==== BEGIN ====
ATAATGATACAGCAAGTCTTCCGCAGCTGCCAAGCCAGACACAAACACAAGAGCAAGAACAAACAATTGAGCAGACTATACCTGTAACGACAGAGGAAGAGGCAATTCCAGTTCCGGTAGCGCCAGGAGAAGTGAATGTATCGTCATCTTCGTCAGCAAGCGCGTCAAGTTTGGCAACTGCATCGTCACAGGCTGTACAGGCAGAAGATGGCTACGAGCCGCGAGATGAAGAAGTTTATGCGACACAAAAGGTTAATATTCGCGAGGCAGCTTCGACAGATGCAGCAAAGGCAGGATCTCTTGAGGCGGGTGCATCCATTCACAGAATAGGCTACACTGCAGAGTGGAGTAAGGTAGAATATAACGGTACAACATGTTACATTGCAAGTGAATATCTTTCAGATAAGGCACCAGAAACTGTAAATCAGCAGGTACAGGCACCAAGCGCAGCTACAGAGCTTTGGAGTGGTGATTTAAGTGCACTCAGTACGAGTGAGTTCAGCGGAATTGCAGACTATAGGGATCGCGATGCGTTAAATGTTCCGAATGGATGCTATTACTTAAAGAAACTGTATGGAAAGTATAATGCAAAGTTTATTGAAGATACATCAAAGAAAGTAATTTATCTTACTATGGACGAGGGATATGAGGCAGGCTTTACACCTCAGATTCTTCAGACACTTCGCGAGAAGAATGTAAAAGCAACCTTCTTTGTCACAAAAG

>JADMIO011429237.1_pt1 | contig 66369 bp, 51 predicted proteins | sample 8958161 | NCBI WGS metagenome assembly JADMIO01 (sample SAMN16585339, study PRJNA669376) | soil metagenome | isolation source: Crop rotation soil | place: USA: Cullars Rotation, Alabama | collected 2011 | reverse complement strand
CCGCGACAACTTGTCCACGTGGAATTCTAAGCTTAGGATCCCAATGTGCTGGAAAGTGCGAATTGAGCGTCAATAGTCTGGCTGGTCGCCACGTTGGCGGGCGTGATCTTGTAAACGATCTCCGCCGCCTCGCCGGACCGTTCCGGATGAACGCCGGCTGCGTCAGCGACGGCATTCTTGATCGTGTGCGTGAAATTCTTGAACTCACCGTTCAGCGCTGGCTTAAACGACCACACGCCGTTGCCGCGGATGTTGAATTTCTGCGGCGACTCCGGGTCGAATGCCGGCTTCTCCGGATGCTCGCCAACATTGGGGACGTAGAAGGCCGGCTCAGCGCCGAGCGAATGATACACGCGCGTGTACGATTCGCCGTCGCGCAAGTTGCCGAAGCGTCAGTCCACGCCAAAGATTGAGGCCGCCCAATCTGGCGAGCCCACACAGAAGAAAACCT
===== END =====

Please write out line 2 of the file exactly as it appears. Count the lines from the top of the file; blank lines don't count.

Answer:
>JADMIO011429237.1_pt1 | contig 66369 bp, 51 predicted proteins | sample 8958161 | NCBI WGS metagenome assembly JADMIO01 (sample SAMN16585339, study PRJNA669376) | soil metagenome | isolation source: Crop rotation soil | place: USA: Cullars Rotation, Alabama | collected 2011 | reverse complement strand